The Weather Doesn't Like It When You Make Plans. || Mount Rainier National Park

I didn't realize how truly I addicted I was to the outdoors until I found myself one night, buying a plane ticket for a week later, to get an extra day in the Seattle area before Colton, Clare and I shot a wedding. And I'm not just talking about the city of Seattle: I'm talking that infamous photo you see on every Washington State license plate. MOUNT RAINIER. It occurred to me; HOW have I always lived in Washington, and been to Seattle so many times, and still haven't seen this glacially carved wonder in person? After our trip to Glacier National Park this summer, I caught the mountain bug, and it isn't going away any time soon. So, with complications of work schedules and driving arrangements, I made the somewhat irrational decision to jump on a plane, and take on Rainier, even if it meant a crazy work schedule, and zero sleep.

The plane ride was nothing short of incredible. I booked my flight for sunset, and it was 100% worth it. I got to SeaTac, and the adventures began.

However, Colton and I had been checking the weather meticulously after I booked my ticket. A week out, it was showing partly cloudy. That would be fine, maybe mountain visibility wouldn't be 100%, but we'd get some nice overcast lighting and hopefully some fog. I was down for that. As the day got closer though, the weather was getting worse and worse. The day before, we were looking at 30 degrees and snow showers. ALL. DAY. Thankfully, we didn't get that unfortunate. (Although snow in September would have been rad.) But, as we left Bremerton Friday morning, things weren't looking too promising. The sun attempted to peek out of the clouds, but was quickly overtaken by fog and rain. The further up the the mountain we climbed, the worse the weather got. We reached Paradise, one of the highest points accessible by road, and it was so foggy that even seeing the road ahead was difficult.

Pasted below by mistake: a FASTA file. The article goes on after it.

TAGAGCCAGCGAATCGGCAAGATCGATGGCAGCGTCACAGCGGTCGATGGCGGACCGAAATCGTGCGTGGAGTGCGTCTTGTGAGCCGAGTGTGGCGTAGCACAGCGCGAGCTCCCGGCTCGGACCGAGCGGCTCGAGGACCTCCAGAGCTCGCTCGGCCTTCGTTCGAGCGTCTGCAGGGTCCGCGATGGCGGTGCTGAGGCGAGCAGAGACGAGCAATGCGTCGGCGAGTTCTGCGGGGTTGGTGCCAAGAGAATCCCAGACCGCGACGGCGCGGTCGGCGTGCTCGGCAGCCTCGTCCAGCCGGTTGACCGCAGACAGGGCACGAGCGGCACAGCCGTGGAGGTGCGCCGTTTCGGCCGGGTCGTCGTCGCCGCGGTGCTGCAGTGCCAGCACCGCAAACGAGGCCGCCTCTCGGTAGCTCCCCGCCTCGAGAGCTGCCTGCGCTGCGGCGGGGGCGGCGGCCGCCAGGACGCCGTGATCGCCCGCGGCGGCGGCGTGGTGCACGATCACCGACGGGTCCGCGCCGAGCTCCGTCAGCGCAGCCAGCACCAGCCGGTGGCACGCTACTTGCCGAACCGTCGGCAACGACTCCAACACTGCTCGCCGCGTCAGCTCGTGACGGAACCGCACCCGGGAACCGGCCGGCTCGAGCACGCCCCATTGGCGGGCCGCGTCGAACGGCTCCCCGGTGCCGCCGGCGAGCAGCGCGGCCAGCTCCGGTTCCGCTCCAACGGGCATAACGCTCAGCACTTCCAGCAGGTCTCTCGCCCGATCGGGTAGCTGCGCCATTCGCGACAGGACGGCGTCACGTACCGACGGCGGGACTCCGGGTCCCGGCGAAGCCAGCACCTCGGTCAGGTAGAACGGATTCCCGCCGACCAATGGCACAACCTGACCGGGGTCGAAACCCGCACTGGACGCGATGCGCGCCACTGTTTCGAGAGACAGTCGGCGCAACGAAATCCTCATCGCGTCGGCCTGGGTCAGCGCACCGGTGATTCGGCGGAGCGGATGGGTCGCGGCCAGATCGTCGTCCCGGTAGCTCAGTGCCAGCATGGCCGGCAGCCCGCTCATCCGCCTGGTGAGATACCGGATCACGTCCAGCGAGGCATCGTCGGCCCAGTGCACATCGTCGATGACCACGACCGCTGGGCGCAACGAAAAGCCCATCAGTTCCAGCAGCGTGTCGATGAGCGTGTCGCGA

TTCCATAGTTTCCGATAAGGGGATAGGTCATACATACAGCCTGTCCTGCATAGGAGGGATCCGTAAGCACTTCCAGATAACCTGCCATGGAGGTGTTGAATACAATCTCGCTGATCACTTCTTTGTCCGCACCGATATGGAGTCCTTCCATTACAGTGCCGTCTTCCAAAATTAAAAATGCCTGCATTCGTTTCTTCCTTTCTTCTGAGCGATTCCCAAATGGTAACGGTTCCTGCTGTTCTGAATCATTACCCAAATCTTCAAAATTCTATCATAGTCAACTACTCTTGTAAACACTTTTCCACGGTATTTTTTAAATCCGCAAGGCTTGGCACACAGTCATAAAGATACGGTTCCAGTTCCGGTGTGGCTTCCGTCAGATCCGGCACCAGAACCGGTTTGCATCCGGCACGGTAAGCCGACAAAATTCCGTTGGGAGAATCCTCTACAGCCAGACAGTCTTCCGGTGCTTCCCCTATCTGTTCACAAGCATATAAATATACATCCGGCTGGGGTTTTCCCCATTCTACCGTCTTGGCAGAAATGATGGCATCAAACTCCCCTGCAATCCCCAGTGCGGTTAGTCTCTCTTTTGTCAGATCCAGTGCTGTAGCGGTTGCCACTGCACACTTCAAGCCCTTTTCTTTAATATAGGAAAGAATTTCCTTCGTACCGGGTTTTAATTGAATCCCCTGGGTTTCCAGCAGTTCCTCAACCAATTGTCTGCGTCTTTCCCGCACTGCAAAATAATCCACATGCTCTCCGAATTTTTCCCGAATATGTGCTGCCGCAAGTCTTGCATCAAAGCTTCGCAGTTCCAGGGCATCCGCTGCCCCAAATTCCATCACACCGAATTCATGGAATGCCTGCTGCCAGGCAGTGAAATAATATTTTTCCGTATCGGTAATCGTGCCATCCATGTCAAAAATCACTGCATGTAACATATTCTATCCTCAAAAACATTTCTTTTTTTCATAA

This is not what I got on a plane for.

We felt helpless; did I really fly over, and then drive 2 hours away to get stuck in a cloud? There was no way I was leaving without at least getting some sort of satisfaction from the whole thing. So, begrudgingly, we decided to hike the Bench and Snow Lakes trail anyways. 1.2 miles in, and 1.2 miles out. Not too bad. However, we made it to Bench Lake, and were already drenched. There was no more dry surfaces to wipe my gear on and things were starting to get a little sketchy. My hands were freezing and soaked and I found no relief in wiping them on my soaked jeans. We never made it all the way to Snow Lake, and decided to admit defeat and leave. It was a hard thing to cope with.

We did find some redemption the next day, after finishing up with our wedding fairly early. We were able to book it up the mountain and return to the same trail, where we saw a cloud shrouded Rainier, and at least that was something. (We also saw some other, more thrilling things, but I guess you'll just have to watch the vlog to find out what those were!) At the end of the day, the views were still incredible, and I regret nothing. Being in the mountains with your best friends is always an adventure that is worth the trouble.

So, here's some photos from our crazy mountain weekend. And, I made a vlog! So don't forget to check that out as well, after photos!

Jessica MummComment